Thursday

27th Jul 2017

Gay Pride ban threatens Hungary's EU image

  • Budapest police at the Gay Pride march in 2009 (Photo: kekecpp)

Hungary's reputation in the EU is facing another potential battering after Budapest police blocked Gay Pride marchers from gathering in front of parliament later this year.

Tamas Dombos from the Hungarian gay rights group Hatter Support Society told EUobserver on Tuesday (15 February) that police are likely to give the go-ahead for a different route for the rally, due in June, but that this is not the point.

Thank you for reading EUobserver!

Subscribe now and get 40% off for an annual subscription. Sale ends soon.

  1. €90 per year. Use discount code EUOBS40%
  2. or €15 per month
  3. Cancel anytime

EUobserver is an independent, not-for-profit news organization that publishes daily news reports, analysis, and investigations from Brussels and the EU member states. We are an indispensable news source for anyone who wants to know what is going on in the EU.

We are mainly funded by advertising and subscription revenues. As advertising revenues are falling fast, we depend on subscription revenues to support our journalism.

For group, corporate or student subscriptions, please contact us. See also our full Terms of Use.

If you already have an account click here to login.

"The organisers decided to make the event more political than in previous years. We need the march to end in front of parliament in order to increase our visibility," he said.

In an embarrassing twist for the Hungarian EU presidency, the police used the EU chairmanship itself as justification. The official decision says tourists coming to see a presidency photo exhibition in parliament square could be vexed by the marchers, Mr Dombos reported. It also says official motorcades relating to presidency visits could be obstructed.

"Hungary is representing the whole of the EU, not just in Europe, but worldwide, and this gives a bad message. The EU is supposed to stand up for human rights," the campaigner added.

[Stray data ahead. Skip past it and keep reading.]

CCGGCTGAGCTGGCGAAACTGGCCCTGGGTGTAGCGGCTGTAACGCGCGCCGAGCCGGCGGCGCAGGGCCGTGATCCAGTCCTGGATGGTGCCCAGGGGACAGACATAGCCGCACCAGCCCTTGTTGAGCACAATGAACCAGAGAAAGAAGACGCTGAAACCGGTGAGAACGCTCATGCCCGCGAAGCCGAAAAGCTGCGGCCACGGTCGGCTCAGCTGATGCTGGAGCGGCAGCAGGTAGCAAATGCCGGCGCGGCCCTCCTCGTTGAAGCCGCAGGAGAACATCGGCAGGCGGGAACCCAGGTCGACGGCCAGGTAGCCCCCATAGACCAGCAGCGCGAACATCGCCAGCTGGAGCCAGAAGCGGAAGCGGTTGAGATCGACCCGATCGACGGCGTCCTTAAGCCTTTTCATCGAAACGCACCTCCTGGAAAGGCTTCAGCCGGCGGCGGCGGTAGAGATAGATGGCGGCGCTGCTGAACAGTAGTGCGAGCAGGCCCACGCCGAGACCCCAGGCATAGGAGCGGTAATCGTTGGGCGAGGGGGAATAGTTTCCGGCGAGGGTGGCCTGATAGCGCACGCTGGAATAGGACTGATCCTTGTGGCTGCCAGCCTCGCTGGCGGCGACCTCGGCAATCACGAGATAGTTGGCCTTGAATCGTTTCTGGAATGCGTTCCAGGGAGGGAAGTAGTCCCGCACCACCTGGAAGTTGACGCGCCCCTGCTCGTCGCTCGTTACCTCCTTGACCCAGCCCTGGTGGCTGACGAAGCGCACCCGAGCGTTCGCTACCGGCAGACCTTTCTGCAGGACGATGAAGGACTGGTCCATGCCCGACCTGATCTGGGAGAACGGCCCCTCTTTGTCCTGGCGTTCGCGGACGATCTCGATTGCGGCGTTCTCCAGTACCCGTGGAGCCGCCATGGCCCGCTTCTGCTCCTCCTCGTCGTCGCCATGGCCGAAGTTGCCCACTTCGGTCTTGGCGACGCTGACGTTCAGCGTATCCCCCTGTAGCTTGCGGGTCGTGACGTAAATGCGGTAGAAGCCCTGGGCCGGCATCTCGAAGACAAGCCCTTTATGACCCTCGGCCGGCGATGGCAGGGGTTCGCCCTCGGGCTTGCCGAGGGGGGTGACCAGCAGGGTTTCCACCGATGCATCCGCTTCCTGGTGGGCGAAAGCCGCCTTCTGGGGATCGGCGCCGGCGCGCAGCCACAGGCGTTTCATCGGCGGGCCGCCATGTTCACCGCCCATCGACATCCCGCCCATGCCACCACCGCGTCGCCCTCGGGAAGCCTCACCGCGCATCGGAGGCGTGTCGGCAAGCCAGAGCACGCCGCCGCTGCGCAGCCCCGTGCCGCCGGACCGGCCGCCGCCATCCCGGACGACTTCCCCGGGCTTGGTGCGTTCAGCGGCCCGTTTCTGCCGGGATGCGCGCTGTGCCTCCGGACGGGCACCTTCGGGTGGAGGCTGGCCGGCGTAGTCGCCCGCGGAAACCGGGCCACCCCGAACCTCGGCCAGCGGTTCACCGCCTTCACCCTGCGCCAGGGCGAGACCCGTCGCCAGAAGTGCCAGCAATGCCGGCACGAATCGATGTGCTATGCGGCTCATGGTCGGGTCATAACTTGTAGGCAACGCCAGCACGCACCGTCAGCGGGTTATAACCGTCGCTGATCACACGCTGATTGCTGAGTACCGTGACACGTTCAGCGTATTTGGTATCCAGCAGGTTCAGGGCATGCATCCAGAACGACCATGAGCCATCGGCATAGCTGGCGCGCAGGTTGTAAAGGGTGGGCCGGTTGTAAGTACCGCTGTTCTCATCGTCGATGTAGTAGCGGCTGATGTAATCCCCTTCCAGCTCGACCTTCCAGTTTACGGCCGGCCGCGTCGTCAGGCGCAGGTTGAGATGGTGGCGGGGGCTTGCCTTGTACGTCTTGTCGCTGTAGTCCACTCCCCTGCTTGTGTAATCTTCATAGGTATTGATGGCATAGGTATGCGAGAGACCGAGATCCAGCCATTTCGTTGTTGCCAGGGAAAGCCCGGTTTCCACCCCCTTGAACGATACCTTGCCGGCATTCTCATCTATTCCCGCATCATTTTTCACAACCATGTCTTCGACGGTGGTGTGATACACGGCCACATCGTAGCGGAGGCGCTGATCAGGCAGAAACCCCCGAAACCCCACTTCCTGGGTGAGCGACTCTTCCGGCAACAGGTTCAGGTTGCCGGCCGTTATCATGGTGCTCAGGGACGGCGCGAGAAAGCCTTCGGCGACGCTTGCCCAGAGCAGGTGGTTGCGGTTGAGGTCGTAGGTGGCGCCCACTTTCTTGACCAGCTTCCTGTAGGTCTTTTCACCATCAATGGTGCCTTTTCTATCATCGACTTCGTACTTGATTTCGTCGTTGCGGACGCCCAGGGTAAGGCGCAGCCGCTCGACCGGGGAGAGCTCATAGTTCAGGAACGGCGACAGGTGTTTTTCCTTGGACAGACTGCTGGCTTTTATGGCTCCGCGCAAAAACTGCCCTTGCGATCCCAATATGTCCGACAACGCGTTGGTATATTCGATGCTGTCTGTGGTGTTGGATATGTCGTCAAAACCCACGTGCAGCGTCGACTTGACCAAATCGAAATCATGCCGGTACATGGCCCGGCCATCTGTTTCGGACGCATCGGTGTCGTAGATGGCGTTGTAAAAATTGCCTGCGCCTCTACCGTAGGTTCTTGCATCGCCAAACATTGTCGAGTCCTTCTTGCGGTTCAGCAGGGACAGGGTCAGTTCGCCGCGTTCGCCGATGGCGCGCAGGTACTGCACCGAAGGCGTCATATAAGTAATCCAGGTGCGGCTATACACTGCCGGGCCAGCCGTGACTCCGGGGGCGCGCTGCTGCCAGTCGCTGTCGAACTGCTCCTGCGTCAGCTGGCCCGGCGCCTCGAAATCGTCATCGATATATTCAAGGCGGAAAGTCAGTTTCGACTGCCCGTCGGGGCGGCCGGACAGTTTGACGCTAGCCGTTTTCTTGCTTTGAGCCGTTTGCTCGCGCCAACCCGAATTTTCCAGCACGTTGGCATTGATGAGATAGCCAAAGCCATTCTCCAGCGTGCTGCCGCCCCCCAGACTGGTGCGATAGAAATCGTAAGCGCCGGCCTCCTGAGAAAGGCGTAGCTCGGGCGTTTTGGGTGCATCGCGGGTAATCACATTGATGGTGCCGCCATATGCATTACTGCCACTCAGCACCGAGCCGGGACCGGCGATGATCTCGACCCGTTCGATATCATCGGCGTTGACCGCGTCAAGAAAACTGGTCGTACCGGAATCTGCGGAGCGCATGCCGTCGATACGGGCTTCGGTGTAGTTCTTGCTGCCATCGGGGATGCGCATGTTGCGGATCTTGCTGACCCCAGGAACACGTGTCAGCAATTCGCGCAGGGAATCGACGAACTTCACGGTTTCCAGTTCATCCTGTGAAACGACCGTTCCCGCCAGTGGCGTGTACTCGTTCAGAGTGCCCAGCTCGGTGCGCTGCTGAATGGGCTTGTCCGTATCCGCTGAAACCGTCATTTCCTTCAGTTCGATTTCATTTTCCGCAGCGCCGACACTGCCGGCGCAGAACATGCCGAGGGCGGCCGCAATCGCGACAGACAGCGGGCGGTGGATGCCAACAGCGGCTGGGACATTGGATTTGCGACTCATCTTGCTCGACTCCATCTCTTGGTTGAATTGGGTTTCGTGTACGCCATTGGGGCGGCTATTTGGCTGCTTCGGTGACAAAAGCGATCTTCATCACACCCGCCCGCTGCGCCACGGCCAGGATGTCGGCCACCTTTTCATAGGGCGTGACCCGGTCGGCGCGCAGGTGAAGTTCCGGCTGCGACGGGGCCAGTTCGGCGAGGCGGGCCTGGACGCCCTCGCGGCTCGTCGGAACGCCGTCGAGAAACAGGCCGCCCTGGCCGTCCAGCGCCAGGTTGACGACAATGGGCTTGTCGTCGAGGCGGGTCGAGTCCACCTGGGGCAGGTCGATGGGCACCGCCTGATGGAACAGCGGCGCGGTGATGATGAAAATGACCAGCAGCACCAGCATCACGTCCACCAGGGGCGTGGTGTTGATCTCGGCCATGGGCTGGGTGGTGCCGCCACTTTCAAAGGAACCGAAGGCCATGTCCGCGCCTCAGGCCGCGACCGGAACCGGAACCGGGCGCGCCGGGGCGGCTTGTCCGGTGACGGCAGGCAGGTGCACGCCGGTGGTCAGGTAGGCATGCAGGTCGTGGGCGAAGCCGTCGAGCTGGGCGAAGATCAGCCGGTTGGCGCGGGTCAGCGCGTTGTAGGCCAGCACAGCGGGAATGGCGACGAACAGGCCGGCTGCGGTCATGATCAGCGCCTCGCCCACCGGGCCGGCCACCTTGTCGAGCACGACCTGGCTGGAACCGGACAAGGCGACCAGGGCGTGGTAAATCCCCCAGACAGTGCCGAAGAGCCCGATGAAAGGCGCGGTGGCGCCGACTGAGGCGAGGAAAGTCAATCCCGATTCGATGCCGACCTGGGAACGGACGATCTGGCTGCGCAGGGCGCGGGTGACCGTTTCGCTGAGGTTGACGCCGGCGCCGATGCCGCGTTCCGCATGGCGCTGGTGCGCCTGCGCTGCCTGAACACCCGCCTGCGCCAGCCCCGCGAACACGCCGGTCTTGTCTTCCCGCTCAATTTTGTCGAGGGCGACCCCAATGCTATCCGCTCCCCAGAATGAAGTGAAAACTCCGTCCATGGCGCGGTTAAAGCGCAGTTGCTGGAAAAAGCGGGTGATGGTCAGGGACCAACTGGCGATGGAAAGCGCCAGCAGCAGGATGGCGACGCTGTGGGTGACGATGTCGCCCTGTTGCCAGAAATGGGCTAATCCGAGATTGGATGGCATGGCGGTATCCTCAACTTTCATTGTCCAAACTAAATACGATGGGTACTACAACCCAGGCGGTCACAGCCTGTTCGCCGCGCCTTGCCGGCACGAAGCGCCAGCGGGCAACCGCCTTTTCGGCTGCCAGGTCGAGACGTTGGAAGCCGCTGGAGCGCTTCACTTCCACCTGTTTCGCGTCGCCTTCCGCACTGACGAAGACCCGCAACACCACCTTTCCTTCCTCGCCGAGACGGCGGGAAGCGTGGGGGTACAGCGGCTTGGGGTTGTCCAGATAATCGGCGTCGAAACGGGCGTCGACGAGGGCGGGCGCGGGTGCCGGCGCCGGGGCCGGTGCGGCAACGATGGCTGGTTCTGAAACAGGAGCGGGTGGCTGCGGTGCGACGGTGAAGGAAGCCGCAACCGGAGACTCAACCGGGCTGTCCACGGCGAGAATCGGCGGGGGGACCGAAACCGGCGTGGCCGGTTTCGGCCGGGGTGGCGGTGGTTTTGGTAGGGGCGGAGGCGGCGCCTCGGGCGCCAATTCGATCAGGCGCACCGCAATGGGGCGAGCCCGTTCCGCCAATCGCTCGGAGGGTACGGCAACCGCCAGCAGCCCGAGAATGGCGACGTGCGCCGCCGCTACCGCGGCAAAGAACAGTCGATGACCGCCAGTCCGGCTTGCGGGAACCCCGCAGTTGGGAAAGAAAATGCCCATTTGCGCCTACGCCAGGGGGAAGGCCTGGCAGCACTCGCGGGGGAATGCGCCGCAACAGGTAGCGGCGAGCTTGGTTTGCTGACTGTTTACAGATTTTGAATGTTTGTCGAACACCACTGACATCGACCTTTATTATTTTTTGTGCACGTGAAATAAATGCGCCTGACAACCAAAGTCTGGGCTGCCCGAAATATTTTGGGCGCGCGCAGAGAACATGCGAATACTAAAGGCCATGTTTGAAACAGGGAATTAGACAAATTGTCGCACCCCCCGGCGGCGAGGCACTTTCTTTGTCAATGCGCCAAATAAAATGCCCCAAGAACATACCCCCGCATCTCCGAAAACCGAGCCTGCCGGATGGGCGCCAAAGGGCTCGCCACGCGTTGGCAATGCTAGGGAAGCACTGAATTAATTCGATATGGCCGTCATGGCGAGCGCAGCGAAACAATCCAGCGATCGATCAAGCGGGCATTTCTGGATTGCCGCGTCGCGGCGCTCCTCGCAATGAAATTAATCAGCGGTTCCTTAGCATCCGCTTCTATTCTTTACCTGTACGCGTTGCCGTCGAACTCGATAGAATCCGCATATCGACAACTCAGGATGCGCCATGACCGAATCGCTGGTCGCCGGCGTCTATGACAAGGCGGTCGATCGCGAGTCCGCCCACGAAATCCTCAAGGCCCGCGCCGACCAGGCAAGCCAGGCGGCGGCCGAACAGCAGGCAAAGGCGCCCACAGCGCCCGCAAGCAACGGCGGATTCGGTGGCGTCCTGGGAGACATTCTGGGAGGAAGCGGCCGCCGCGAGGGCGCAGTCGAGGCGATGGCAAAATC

The march comes in the context of a general swing to the right under Prime Minister Viktor Orban's Fidesz party.

Rights campaigners are worried that a Fidesz-proposed constitutional amendment will make it impossible to legalise gay marriage in future by defining marriage as a union between a man and a woman.

They are also concerned that Annamaria Szalai, the head of Hungary's new National Media and Telecommunication Authority, has indicated she will use her sweeping powers to protect what she calls "family values." Ms Szalai earlier in her career edited a pornographic magazine called Miami Press.

Asked if he thinks that Mr Orban is a homophobe, Mr Dombos said: "He is a political strategist. His party has changed its position so violently it's hard to know what they really think and what are political games."

For its part, Brussels on Tuesday fired a warning shot.

"The European Commission has no legal authority to intervene in how member states organise public meetings. When implementing national law, member states must respect fundamental rights, including freedom of expression and assembly, as required by their own constitutional order and international obligations," it said in a statement.

Dutch liberal MEP Sophie in't Veld said: "We cannot accept the EU being led by a presidency that disrespects equality and freedom of assembly."

The Gay Pride organisers first complained to press on Valetine's Day in a move designed to maximise pain. The Hungarian presidency has already come under fire at EU-level for trying to curb press freedom, harvest extra taxes from foreign firms and for putting a carpet in the EU Council building showing Hungary with enlarged borders.